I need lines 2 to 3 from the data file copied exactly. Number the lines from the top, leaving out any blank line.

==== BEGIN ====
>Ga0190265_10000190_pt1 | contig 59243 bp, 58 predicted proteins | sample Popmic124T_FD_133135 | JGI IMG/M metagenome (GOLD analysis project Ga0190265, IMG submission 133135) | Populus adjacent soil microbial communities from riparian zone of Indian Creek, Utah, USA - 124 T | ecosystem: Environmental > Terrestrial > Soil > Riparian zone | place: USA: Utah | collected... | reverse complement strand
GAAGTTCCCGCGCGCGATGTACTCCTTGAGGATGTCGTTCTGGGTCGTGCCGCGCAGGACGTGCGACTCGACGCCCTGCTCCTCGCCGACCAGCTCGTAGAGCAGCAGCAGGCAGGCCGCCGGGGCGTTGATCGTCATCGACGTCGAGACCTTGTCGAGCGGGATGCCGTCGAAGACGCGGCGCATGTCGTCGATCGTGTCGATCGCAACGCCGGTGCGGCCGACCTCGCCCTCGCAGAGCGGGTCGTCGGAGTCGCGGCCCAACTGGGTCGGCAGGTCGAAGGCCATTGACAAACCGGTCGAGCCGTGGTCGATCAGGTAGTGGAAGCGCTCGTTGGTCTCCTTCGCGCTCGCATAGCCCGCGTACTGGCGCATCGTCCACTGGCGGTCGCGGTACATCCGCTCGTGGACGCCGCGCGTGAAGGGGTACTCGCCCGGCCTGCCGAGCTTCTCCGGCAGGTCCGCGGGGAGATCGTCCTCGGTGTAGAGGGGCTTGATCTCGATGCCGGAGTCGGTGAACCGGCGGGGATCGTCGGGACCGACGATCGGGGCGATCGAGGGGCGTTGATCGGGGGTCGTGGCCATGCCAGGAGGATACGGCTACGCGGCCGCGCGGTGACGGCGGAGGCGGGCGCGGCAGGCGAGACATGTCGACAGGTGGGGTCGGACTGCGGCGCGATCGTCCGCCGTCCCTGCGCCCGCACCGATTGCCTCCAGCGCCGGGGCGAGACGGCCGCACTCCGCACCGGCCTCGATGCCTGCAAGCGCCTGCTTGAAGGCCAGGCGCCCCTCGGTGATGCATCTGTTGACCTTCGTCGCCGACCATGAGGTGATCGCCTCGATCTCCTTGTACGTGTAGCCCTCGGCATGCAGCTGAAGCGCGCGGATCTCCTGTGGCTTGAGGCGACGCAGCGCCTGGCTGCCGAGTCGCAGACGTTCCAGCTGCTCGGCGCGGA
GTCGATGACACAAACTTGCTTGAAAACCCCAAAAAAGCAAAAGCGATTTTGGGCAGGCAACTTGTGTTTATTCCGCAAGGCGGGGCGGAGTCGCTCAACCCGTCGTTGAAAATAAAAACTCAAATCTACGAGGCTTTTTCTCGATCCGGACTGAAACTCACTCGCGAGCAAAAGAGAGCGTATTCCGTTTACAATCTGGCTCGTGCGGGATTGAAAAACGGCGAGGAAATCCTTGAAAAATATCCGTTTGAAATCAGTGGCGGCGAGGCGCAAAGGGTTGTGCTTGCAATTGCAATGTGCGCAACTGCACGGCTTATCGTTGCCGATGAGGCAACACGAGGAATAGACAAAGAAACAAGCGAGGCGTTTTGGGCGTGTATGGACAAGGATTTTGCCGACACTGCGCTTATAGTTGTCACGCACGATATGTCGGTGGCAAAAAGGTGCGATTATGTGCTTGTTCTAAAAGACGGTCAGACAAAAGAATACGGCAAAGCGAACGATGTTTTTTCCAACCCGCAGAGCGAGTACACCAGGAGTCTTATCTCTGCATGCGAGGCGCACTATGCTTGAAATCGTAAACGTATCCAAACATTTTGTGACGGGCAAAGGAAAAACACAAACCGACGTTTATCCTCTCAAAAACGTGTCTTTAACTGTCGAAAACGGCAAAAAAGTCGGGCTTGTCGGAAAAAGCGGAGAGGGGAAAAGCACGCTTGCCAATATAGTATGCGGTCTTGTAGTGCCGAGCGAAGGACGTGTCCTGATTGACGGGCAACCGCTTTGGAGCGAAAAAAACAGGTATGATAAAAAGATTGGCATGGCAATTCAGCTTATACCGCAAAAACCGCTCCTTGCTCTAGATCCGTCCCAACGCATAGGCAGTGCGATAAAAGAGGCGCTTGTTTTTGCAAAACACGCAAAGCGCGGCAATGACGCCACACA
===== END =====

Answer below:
GAAGTTCCCGCGCGCGATGTACTCCTTGAGGATGTCGTTCTGGGTCGTGCCGCGCAGGACGTGCGACTCGACGCCCTGCTCCTCGCCGACCAGCTCGTAGAGCAGCAGCAGGCAGGCCGCCGGGGCGTTGATCGTCATCGACGTCGAGACCTTGTCGAGCGGGATGCCGTCGAAGACGCGGCGCATGTCGTCGATCGTGTCGATCGCAACGCCGGTGCGGCCGACCTCGCCCTCGCAGAGCGGGTCGTCGGAGTCGCGGCCCAACTGGGTCGGCAGGTCGAAGGCCATTGACAAACCGGTCGAGCCGTGGTCGATCAGGTAGTGGAAGCGCTCGTTGGTCTCCTTCGCGCTCGCATAGCCCGCGTACTGGCGCATCGTCCACTGGCGGTCGCGGTACATCCGCTCGTGGACGCCGCGCGTGAAGGGGTACTCGCCCGGCCTGCCGAGCTTCTCCGGCAGGTCCGCGGGGAGATCGTCCTCGGTGTAGAGGGGCTTGATCTCGATGCCGGAGTCGGTGAACCGGCGGGGATCGTCGGGACCGACGATCGGGGCGATCGAGGGGCGTTGATCGGGGGTCGTGGCCATGCCAGGAGGATACGGCTACGCGGCCGCGCGGTGACGGCGGAGGCGGGCGCGGCAGGCGAGACATGTCGACAGGTGGGGTCGGACTGCGGCGCGATCGTCCGCCGTCCCTGCGCCCGCACCGATTGCCTCCAGCGCCGGGGCGAGACGGCCGCACTCCGCACCGGCCTCGATGCCTGCAAGCGCCTGCTTGAAGGCCAGGCGCCCCTCGGTGATGCATCTGTTGACCTTCGTCGCCGACCATGAGGTGATCGCCTCGATCTCCTTGTACGTGTAGCCCTCGGCATGCAGCTGAAGCGCGCGGATCTCCTGTGGCTTGAGGCGACGCAGCGCCTGGCTGCCGAGTCGCAGACGTTCCAGCTGCTCGGCGCGGA
GTCGATGACACAAACTTGCTTGAAAACCCCAAAAAAGCAAAAGCGATTTTGGGCAGGCAACTTGTGTTTATTCCGCAAGGCGGGGCGGAGTCGCTCAACCCGTCGTTGAAAATAAAAACTCAAATCTACGAGGCTTTTTCTCGATCCGGACTGAAACTCACTCGCGAGCAAAAGAGAGCGTATTCCGTTTACAATCTGGCTCGTGCGGGATTGAAAAACGGCGAGGAAATCCTTGAAAAATATCCGTTTGAAATCAGTGGCGGCGAGGCGCAAAGGGTTGTGCTTGCAATTGCAATGTGCGCAACTGCACGGCTTATCGTTGCCGATGAGGCAACACGAGGAATAGACAAAGAAACAAGCGAGGCGTTTTGGGCGTGTATGGACAAGGATTTTGCCGACACTGCGCTTATAGTTGTCACGCACGATATGTCGGTGGCAAAAAGGTGCGATTATGTGCTTGTTCTAAAAGACGGTCAGACAAAAGAATACGGCAAAGCGAACGATGTTTTTTCCAACCCGCAGAGCGAGTACACCAGGAGTCTTATCTCTGCATGCGAGGCGCACTATGCTTGAAATCGTAAACGTATCCAAACATTTTGTGACGGGCAAAGGAAAAACACAAACCGACGTTTATCCTCTCAAAAACGTGTCTTTAACTGTCGAAAACGGCAAAAAAGTCGGGCTTGTCGGAAAAAGCGGAGAGGGGAAAAGCACGCTTGCCAATATAGTATGCGGTCTTGTAGTGCCGAGCGAAGGACGTGTCCTGATTGACGGGCAACCGCTTTGGAGCGAAAAAAACAGGTATGATAAAAAGATTGGCATGGCAATTCAGCTTATACCGCAAAAACCGCTCCTTGCTCTAGATCCGTCCCAACGCATAGGCAGTGCGATAAAAGAGGCGCTTGTTTTTGCAAAACACGCAAAGCGCGGCAATGACGCCACACA